Subscribe to the UBA blog for part 2 in this series, which will cover the final steps to successfully set up a program with the right support, tools, partners, and initial incentives.
For additional trends among wellness programs, download In UBA’s new whitepaper: “Wellness Programs — Good for You & Good for Your Organization”.
To understand legal requirements for wellness programs, request UBA’s ACA Advisor, “Understanding Wellness Programs and Their Legal Requirements,” which reviews the five most critical questions that wellness program sponsors should ask and work through to determine the obligations of their wellness program under the ACA, HIPAA, ADA, GINA, and ERISA, as well as considerations for wellness programs that involve tobacco use in any way. With over 20 pages of comprehensive guidance, examples and frequently asked questions, this is an invaluable employer resource.
For the latest statistics from the UBA survey examining wellness program design among 19,557 health plans and 11,524 employers, pre-order UBA’s 2016 Health Plan Survey Executive Summary which will be available to the public in late September.
Mills, H. (2016 September 9). Striving for a culture change in your wellness program. [Web blog post]. Retrieved from address http://blog.ubabenefits.com/striving-for-a-culture-change-in-your-wellness-program-part-1
Original post benefitspro.com
Offering employee wellness programs isn’t just an exercise in altruism for employers. It pays off where most companies would value it most: the bottom line.
According to Forbes, companies are jumping on the wellness program bandwagon right and left, to varying degrees. In fact, Society for Human Resource Management statistics indicate that in 2015, 80 percent of employers offered preventive wellness resources and educational information, with 70 percent providing full strategic wellness programs.
But while companies are happy that such programs pay off in healthier employees — 59 percent of employers offering such programs believe they’ve resulted in improved worker health — those programs also pay off in ways that have more to do with the balance sheet than the scales.
The cost of wellness programs is nothing to be sneezed at, but on the other hand, employees involved in them often shift their diets to healthier foods, quit smoking, have a better mental outlook on life, and watch the pounds come off through diet and exercise. That means they’re less likely to have to take so much advantage of company-provided health plans, if they’re reducing or eliminating some of the risk factors that could send them to the doctor more often.
Healthy employees might exercise more and weigh less, but they’re also more engaged, and thus more productive. Better health can also keep them on the job longer, with better results and better job satisfaction. They’re less stressed, miss fewer days at work and don’t look for a new job as often; all those things add up to an 8 percent improvement in productivity.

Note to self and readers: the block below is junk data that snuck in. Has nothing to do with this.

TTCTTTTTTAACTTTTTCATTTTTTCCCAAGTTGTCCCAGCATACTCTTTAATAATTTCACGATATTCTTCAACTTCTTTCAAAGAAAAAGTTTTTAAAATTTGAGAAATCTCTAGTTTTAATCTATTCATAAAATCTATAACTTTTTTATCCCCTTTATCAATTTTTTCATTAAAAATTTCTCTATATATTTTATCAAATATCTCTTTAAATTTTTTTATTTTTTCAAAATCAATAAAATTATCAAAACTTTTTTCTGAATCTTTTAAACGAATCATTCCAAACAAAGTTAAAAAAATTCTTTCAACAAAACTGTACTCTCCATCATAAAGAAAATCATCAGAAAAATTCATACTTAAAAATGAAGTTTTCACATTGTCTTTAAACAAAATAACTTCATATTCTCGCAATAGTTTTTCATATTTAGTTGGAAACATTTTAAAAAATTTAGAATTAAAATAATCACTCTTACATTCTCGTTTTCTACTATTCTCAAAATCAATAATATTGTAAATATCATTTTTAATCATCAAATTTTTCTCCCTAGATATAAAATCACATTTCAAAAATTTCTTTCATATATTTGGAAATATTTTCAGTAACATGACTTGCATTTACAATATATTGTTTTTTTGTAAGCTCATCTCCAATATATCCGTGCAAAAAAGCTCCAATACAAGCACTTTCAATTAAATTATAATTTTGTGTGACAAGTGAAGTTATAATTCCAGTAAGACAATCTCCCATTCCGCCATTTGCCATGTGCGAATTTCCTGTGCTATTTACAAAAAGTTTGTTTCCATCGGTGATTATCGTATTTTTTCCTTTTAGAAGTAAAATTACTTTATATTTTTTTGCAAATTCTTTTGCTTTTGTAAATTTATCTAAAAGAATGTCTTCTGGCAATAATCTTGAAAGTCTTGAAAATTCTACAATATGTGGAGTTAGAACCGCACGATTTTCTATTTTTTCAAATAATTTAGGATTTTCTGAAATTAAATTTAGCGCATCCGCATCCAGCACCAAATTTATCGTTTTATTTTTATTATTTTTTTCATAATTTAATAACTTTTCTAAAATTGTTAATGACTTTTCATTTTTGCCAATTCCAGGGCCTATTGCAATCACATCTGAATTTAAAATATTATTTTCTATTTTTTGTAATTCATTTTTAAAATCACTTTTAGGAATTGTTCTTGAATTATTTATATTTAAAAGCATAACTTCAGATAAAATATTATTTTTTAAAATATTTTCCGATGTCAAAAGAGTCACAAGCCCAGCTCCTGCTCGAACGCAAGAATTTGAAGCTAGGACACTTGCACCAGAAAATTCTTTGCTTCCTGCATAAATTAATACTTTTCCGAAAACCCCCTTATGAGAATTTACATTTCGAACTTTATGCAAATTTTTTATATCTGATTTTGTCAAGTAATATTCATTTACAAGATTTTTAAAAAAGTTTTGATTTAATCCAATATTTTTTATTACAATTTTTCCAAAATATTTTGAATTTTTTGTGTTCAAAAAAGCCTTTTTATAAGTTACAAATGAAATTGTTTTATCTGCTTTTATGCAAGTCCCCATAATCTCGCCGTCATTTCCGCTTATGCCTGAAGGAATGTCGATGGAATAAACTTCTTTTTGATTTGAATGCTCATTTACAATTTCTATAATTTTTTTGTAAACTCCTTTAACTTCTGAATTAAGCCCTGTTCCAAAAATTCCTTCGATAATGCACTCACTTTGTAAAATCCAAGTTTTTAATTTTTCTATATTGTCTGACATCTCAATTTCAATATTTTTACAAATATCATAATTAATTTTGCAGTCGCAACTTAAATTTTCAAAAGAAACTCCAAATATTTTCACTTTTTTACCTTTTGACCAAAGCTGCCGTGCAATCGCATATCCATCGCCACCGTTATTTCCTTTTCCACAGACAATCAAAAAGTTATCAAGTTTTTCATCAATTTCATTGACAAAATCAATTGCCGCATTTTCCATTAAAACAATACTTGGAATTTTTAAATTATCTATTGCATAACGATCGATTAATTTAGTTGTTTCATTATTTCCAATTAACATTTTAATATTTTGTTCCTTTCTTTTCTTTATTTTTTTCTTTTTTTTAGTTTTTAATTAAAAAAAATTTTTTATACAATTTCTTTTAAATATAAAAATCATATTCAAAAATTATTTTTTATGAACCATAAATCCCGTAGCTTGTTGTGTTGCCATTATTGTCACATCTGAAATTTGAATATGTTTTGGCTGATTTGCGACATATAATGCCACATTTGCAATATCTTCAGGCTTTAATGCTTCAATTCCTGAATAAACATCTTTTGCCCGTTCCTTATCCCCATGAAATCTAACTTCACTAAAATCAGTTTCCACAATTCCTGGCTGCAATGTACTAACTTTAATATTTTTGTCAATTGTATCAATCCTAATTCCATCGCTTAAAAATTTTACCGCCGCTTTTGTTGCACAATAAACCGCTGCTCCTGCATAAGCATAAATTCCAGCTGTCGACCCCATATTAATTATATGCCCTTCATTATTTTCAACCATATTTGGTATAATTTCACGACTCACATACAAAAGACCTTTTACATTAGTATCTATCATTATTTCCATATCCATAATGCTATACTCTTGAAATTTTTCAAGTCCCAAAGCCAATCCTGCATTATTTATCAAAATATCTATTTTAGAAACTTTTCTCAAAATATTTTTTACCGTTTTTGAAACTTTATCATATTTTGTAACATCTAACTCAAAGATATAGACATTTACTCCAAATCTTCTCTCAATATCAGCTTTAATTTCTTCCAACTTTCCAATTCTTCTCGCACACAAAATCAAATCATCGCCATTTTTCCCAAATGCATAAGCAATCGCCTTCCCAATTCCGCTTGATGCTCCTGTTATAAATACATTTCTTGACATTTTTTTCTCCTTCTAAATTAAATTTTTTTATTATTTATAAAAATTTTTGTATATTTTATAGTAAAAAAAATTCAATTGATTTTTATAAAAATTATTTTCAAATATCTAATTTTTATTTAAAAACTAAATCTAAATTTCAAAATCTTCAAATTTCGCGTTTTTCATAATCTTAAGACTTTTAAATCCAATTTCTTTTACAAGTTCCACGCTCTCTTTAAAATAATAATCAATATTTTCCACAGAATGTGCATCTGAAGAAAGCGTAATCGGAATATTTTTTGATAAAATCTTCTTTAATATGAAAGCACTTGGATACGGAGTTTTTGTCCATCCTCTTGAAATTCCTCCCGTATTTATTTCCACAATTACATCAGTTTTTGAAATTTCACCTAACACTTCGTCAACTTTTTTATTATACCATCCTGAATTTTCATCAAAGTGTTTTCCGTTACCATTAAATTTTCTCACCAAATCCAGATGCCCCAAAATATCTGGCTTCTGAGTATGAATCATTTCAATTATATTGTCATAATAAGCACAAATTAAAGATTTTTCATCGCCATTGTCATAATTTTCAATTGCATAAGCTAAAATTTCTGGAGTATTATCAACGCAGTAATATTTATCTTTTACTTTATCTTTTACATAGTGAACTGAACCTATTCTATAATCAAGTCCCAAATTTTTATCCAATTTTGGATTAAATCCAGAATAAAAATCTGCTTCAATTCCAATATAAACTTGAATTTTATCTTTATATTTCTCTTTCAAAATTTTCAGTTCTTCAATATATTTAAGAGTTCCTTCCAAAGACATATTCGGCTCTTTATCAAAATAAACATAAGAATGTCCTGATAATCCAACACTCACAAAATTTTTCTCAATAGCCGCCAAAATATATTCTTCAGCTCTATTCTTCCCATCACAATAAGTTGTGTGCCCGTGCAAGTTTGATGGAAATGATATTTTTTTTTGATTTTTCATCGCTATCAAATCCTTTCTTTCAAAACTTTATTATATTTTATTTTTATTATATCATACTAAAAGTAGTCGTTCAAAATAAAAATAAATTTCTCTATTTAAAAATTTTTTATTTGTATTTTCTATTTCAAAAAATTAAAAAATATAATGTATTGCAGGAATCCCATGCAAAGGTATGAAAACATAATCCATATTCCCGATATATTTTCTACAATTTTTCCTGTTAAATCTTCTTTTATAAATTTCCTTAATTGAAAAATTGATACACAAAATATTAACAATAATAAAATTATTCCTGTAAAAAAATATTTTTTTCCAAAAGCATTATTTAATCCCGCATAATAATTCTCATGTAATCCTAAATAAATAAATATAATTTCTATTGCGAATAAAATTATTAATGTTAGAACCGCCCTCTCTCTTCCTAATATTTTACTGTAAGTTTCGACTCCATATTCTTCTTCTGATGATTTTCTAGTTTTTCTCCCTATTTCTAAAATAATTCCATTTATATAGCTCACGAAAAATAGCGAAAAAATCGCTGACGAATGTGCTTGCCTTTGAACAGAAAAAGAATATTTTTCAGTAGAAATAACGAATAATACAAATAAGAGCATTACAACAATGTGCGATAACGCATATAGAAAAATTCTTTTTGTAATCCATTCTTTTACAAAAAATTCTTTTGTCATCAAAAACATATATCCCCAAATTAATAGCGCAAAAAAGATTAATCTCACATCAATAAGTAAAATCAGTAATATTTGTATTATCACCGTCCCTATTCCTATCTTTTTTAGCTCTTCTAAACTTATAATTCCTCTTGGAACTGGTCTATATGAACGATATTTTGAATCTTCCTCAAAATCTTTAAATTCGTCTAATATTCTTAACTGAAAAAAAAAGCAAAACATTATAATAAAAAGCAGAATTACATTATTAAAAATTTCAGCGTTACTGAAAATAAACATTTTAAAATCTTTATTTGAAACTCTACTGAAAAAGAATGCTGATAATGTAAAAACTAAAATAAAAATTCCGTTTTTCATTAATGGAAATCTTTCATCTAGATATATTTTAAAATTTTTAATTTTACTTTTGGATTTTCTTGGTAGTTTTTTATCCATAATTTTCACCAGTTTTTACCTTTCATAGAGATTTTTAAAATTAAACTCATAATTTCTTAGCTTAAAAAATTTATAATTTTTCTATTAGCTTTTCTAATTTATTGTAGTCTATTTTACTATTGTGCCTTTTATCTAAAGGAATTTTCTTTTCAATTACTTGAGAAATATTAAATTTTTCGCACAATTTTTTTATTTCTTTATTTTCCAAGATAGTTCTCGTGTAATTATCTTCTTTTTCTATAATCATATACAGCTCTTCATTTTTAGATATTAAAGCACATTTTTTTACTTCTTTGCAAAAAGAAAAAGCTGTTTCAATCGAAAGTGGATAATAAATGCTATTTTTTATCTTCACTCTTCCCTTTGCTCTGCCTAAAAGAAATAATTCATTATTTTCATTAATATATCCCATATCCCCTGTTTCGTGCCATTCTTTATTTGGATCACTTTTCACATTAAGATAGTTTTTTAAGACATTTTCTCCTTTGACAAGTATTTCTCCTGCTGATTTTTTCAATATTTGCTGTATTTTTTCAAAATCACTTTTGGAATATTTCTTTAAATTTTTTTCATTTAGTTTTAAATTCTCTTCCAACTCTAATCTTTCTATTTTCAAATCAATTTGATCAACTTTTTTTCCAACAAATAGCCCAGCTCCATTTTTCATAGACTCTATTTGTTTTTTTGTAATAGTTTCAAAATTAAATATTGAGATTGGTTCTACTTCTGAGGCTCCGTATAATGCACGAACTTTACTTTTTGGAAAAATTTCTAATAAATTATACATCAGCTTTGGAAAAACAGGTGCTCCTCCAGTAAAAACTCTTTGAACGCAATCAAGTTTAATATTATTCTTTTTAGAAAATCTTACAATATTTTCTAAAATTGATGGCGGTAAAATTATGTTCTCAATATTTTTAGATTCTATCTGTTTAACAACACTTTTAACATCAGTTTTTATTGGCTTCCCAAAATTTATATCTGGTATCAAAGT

All of that can translate, for most programs, to dollars and cents: a return on investment of approximately 3:1. It can, however, go as high as 6:1, thanks to reduced health care costs that result when workers are eating better, exercising more, and forestalling some of the conditions that can result in mega health care bills — and equally mega premiums.
How much of your life will you spend exercising?
Reebok and Censuswide, a global consulting firm, studied exercise habits of people in nine different countries and came to the conclusion that the average person spends 0.69 percent of their life working out.
Or, as the shoe company chose to frame it: Of the 25,915 days the average human lives, only 180 will be spent on fitness. “25,915” is the name of Reebok’s new brand campaign focused on encouraging exercise.
To be sure, “fitness” is not the same as physical activity. Manual laborers throughout the world burn calories effectively without ever getting a gym membership. Reebok acknowledges that fact, pointing out that the average person still walks or runs the equivalent of the Earth’s circumference nearly twice in their lifetime.
But in an increasingly mechanized world in which more and more workers spend their days in offices, it is more important than ever for people to make a conscious effort to get exercise.
“As a brand dedicated to promoting and supporting health and fitness around the world, we felt compelled to shine a light on the disparities between what we may aspire to achieve and what we’re willing to do about it,” said Yan Martin, vice president of brand management at Reebok. “It gives us a renewed urgency to get out there and live fuller, healthier lives. If we all traded in 30 minutes of phone time for a jog, we could actually help change the dynamics of global wellness.”
To highlight the point, Reebok calculated that 41 percent of the average person’s life is spent engaging with technology. That amounts to 10,625 days in a lifetime.
In addition, the average person will spend 29.75 percent of his life sitting down, 6.8 percent socializing with a loved one, and 0.45 percent having sex.
Have you ever even heard of healthy hearing habits?
If not, you’re probably not alone. Relatively few Americans appear to pay much attention to their ears, according to a recent survey conducted by Wakefield Research on behalf of EPIC Hearing Healthcare.